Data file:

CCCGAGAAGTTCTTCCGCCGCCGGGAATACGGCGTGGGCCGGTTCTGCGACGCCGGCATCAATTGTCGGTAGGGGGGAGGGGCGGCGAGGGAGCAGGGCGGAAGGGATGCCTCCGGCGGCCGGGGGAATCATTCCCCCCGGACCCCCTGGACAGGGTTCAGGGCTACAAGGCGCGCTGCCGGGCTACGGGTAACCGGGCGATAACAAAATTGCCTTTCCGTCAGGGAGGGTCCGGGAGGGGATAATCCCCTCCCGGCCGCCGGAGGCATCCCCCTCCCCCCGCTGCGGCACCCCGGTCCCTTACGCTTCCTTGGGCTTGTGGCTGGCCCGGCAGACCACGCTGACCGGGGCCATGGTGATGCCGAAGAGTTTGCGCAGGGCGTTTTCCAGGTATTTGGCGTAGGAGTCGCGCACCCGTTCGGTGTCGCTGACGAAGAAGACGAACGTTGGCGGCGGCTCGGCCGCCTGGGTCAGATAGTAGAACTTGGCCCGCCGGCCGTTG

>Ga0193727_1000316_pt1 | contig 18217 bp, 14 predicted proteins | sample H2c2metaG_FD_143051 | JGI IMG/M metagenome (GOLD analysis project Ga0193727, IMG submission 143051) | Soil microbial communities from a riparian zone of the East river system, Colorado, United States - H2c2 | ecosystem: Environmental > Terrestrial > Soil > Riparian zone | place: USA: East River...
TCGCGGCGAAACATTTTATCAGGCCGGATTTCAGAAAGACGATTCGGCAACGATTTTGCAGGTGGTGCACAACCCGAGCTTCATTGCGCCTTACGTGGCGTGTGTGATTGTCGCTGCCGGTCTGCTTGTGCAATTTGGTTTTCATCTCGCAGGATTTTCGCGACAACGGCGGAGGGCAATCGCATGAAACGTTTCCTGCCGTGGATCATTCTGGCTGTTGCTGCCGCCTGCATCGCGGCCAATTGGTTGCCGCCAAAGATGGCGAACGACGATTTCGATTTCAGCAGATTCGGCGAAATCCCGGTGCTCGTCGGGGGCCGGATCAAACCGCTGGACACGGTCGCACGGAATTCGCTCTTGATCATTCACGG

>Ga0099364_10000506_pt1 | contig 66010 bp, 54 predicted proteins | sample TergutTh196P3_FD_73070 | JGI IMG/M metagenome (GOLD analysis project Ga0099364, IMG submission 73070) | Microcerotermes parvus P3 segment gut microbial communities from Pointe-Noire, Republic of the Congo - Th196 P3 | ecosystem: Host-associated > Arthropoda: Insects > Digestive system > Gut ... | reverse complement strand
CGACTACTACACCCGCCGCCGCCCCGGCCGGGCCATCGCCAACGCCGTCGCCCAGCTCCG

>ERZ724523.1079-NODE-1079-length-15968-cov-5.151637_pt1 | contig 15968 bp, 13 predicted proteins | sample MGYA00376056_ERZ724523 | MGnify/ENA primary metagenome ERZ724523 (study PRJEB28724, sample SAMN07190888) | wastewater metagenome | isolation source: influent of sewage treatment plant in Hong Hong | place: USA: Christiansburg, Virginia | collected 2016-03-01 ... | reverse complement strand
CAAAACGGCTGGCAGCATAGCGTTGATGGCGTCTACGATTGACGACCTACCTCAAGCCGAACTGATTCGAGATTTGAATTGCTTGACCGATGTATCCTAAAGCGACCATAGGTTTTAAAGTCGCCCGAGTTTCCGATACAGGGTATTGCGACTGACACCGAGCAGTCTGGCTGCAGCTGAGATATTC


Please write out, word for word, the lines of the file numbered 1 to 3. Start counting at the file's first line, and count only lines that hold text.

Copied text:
CCCGAGAAGTTCTTCCGCCGCCGGGAATACGGCGTGGGCCGGTTCTGCGACGCCGGCATCAATTGTCGGTAGGGGGGAGGGGCGGCGAGGGAGCAGGGCGGAAGGGATGCCTCCGGCGGCCGGGGGAATCATTCCCCCCGGACCCCCTGGACAGGGTTCAGGGCTACAAGGCGCGCTGCCGGGCTACGGGTAACCGGGCGATAACAAAATTGCCTTTCCGTCAGGGAGGGTCCGGGAGGGGATAATCCCCTCCCGGCCGCCGGAGGCATCCCCCTCCCCCCGCTGCGGCACCCCGGTCCCTTACGCTTCCTTGGGCTTGTGGCTGGCCCGGCAGACCACGCTGACCGGGGCCATGGTGATGCCGAAGAGTTTGCGCAGGGCGTTTTCCAGGTATTTGGCGTAGGAGTCGCGCACCCGTTCGGTGTCGCTGACGAAGAAGACGAACGTTGGCGGCGGCTCGGCCGCCTGGGTCAGATAGTAGAACTTGGCCCGCCGGCCGTTG

>Ga0193727_1000316_pt1 | contig 18217 bp, 14 predicted proteins | sample H2c2metaG_FD_143051 | JGI IMG/M metagenome (GOLD analysis project Ga0193727, IMG submission 143051) | Soil microbial communities from a riparian zone of the East river system, Colorado, United States - H2c2 | ecosystem: Environmental > Terrestrial > Soil > Riparian zone | place: USA: East River...
TCGCGGCGAAACATTTTATCAGGCCGGATTTCAGAAAGACGATTCGGCAACGATTTTGCAGGTGGTGCACAACCCGAGCTTCATTGCGCCTTACGTGGCGTGTGTGATTGTCGCTGCCGGTCTGCTTGTGCAATTTGGTTTTCATCTCGCAGGATTTTCGCGACAACGGCGGAGGGCAATCGCATGAAACGTTTCCTGCCGTGGATCATTCTGGCTGTTGCTGCCGCCTGCATCGCGGCCAATTGGTTGCCGCCAAAGATGGCGAACGACGATTTCGATTTCAGCAGATTCGGCGAAATCCCGGTGCTCGTCGGGGGCCGGATCAAACCGCTGGACACGGTCGCACGGAATTCGCTCTTGATCATTCACGG